Related

Letter to My Brother, Everett, in Prison
Author: Dr. Michael Eric Dyson

Commentary: Me and my brother and black America
Author: Dr. Michael Eric Dyson

Two Brothers, Two Paths: Shades of Race
Author: Dr. Michael Eric Dyson

Links that refute negative claims about Black men

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Comments
  1. WBMT says:

    once again, well said, I will be posting something via youtube over the next day or so addressing specifically some of the statistical “claims” made in the piece. Keep doing the good and necessary work!

    J

  2. captkidney says:

    Excellant post! Race issues aside, we have become a nation of irresponsible whiners. It’s good to see you call Dyson out on it.

  3. Zack says:

    Duane, this is an excellent post! I have similar views about this matter. And you “sealed the deal” with your comments about black juries in black cities. BRAVO!

    And you’re a better radio commentator than I am. But don’t tell Mo’Kelly.

  4. Give it a rest says:

    Duane,

    You are taking a very complicated issue and trying to simplify it.
    My grandmother used to tell me the story about how she and her sister were paraded around her Catholic elementary school because the Nuns could not believe that these two girls, one dark, one light-skinned could possible be sisters! While this PARTICULAR incident did happen over 60 years ago incidents such as this are NOT uncommon today. Maybe they will not be done in such an overt fashion but stuff like this is still done to our children everyday and have profound effects on them that will affect them for the rest of their lives.

    Duane, the reason you will find a great deal of middle-class blacks that are NOT afraid to admit that racism DOES have a different effect on different memebers of the same family is simply because they know it to be the truth. They have seen it with their own eyes!

    Duane you can have identical black twins and one night one might get accused of a crime and beat up on by some racist cops. This incident might leave a level of fear and self-hate in that twin that the other will NEVER understand at any point in their life. Needless to say one twin will go on though life with a damaged self-esteem that will prevent him from achiving what the other twin can attian with ease.

    Duane, now going back to sibling of different skin tones. The first thing we need to be consious of is how the parents of these children respond to them. It is common for the black child to have his/her spirit broken within their own home because their parents are treating the lighter (or darker) skinned child(ren) with preference.
    Children are self-forefilling prophacies if you make them believe they are good they will be good, on the otherhand if you make them believe they are bad or worthless they WILL behave accordingly.

    To believe that just because people come from the same family they should all be equally successful is silly and childish. You appear to be attempting to turn a psycological problem into a socialological one. The first question you need to ask yourself about Dyson is how truthful is he being with himself and to any readers of his letters? Maybe a great deal of his continued support for his brother stems out of the fact that he knows his brother really did get a raw deal at the hands of the parents that were instamental in Dyson’s own success (AND HE LOVES).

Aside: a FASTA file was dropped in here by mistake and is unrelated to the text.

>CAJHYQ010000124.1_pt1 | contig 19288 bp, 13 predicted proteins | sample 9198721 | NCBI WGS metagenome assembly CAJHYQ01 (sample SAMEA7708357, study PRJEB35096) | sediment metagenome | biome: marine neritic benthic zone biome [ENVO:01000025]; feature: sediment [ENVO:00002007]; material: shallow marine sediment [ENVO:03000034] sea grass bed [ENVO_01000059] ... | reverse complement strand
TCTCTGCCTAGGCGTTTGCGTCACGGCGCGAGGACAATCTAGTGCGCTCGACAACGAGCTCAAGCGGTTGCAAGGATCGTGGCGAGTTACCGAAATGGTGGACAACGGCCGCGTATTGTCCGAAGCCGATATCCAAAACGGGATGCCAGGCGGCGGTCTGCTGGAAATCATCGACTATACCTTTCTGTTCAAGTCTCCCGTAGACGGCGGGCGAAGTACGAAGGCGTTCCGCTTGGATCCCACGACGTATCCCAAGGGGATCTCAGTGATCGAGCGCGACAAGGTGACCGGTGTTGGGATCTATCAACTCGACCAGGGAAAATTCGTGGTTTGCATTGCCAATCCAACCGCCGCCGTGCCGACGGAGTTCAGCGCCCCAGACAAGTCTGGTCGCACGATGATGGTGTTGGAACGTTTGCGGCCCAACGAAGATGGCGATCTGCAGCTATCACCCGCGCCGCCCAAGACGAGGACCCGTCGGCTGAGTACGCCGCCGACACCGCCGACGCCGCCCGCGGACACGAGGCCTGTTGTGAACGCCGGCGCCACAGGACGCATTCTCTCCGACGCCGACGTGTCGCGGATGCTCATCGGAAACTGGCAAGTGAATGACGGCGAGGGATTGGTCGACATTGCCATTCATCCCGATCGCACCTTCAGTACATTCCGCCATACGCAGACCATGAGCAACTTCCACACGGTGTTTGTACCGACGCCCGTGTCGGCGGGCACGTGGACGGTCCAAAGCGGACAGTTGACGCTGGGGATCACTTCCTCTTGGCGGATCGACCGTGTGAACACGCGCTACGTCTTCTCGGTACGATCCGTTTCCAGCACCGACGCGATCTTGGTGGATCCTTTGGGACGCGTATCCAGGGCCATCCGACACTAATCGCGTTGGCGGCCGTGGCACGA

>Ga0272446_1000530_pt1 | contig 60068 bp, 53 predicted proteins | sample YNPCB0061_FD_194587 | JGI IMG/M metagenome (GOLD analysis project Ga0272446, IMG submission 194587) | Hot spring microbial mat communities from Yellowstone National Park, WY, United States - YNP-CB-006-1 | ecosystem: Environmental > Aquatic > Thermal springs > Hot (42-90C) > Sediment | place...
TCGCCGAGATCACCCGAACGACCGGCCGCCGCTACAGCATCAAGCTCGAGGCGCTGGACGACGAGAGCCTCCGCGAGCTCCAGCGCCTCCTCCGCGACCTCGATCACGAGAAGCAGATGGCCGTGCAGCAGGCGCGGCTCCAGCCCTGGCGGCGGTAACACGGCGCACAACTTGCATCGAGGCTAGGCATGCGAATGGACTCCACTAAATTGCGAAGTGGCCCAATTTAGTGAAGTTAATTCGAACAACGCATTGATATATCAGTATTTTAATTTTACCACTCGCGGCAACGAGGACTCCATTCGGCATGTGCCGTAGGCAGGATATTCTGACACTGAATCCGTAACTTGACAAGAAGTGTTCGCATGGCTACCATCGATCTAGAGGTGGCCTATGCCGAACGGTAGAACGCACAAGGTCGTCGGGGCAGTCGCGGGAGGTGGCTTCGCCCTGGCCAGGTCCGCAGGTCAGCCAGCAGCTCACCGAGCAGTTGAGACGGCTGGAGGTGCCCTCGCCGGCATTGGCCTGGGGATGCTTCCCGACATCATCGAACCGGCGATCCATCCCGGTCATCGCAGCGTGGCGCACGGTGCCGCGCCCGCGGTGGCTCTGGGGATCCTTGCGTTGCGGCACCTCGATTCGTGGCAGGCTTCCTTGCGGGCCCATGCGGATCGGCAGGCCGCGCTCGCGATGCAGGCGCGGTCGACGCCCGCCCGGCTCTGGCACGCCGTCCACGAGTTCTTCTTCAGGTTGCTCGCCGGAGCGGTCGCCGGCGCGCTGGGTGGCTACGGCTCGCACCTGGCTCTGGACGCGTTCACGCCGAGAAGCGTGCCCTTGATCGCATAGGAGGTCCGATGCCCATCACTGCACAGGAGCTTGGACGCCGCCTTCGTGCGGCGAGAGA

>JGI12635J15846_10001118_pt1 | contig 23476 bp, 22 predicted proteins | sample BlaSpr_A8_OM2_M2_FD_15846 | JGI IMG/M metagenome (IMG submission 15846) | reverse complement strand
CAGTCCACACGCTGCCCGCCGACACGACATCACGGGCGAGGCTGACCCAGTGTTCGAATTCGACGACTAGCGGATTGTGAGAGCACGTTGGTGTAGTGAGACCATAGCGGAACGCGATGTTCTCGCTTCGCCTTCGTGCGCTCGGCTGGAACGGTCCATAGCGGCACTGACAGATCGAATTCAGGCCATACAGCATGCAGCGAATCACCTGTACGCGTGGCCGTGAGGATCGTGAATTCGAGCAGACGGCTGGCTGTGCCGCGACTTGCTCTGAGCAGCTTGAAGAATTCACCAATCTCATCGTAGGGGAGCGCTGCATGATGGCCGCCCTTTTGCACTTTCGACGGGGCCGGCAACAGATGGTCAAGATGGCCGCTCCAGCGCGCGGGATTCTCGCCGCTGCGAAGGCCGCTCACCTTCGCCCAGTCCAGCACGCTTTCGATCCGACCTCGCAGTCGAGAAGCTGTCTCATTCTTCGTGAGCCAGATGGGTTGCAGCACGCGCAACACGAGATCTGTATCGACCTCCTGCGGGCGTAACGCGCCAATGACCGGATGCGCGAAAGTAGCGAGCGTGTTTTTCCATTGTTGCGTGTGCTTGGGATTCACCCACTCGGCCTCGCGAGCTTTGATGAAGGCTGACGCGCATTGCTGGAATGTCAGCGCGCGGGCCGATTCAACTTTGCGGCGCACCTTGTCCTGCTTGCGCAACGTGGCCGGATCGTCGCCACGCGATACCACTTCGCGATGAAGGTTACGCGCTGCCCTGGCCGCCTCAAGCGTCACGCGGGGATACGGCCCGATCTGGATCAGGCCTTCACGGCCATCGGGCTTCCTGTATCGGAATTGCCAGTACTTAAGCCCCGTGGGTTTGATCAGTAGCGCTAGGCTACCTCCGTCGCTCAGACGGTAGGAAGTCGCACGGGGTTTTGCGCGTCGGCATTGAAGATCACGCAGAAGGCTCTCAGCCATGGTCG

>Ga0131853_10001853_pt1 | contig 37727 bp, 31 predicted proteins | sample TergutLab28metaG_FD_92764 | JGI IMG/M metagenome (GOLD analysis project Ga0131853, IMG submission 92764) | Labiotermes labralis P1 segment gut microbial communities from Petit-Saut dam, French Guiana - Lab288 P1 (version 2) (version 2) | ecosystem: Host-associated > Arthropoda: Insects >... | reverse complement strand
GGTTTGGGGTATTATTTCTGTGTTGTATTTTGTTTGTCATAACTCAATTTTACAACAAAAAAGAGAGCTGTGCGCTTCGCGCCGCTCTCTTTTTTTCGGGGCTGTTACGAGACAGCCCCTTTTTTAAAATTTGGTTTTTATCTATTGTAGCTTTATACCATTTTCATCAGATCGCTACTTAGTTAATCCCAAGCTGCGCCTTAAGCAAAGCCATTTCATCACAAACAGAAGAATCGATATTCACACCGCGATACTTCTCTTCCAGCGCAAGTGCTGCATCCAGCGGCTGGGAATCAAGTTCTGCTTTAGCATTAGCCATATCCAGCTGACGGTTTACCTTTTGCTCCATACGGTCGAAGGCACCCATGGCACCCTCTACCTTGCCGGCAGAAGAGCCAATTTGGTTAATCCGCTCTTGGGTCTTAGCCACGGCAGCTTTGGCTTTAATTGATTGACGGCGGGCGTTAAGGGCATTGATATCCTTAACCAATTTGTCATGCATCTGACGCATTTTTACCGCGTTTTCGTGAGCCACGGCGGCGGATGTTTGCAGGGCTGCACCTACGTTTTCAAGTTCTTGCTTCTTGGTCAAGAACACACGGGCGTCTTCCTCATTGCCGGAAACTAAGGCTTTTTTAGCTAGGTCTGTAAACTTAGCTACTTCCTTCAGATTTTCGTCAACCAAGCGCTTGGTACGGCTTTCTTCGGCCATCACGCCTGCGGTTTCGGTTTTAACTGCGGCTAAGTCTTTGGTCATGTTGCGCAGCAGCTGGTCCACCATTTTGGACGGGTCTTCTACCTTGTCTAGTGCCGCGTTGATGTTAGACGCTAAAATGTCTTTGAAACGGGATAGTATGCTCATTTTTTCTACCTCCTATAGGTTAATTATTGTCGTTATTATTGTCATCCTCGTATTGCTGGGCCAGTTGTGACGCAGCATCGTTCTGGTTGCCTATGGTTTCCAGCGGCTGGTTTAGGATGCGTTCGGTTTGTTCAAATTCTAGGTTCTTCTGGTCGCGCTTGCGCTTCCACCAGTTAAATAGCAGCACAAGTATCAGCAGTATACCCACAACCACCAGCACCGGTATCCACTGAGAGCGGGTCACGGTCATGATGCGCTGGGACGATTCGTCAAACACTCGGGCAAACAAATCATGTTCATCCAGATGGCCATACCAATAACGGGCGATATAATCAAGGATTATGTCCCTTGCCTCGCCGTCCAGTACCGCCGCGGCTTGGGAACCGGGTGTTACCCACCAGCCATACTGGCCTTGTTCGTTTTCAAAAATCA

Duane are you considering the fact that maybe Dyson brings up the issue of color because he was the FAVORED light-skinned son, and in his heart he knows it.

  5. Zack says:

    Give It A Rest,
    Stop by my blog for an example of how LOOKS don’t have a DAMN thing to do with how my siblings and I were raised. In fact, I omitted that my fair-skinned Mom and her deep-chocolate sister squabble about this from time to time. My Mom was slightly neglected, despite her having light skin. On the other hand, my aunt- who feels that my grandparents disliked her dark skin- was given preferential treatment (music lessons, speech classes, the whole 9).

    I understand your viewpoint, but try listening to other people sometimes. You might learn something, rather than trying to “school” Duane on his own blog.

  6. Interesting exchange.
    I must say all of you may just be right. As the legal maxim goes, every case turns around its facts-no fast and quick rules. Some light skin kids may be favored, others may be treated more severely so as not to allow them develop a self-defeating superiority complex (Malcolm X’s case). In some African ethnic groups (ex. the bamileke of W.Africa),light skinned women are more ‘costly’ to marry in terms of the bride price.

  7. Juan Garner says:

    Great points were made. THANK YOU for pointing out the fact that the statistic that there are more black males in jail than there are in college. What they don’t tell you is that the sample group (the people they choose to look for for their info) they use are people from college age (18) up through at least age 40, so yes if you look at it that way there will be more in jail than in college but if you look at it from the perspective of the age group that’s typically in college these days (18-26, somtimes a littole odler depending on what’s being pursued), then the statistic reflects the reality that for those that should be in college, there are more in college than in jail. I’m so sick of hearing that bullshit! I’ve taken a statistics class so I know how statisitics can be manipulated to show whatever it is you want them to show. Statisitcs are not a representation of truth or lies, but are information that can represent either or depending on what side you’re on. If you’ve already done an article on why that statistic is false, I say post it again, send it to radio stations that African Americans listen to, do whatever you can to get that info out because so many people ignorantly rely on that stupid so-called information.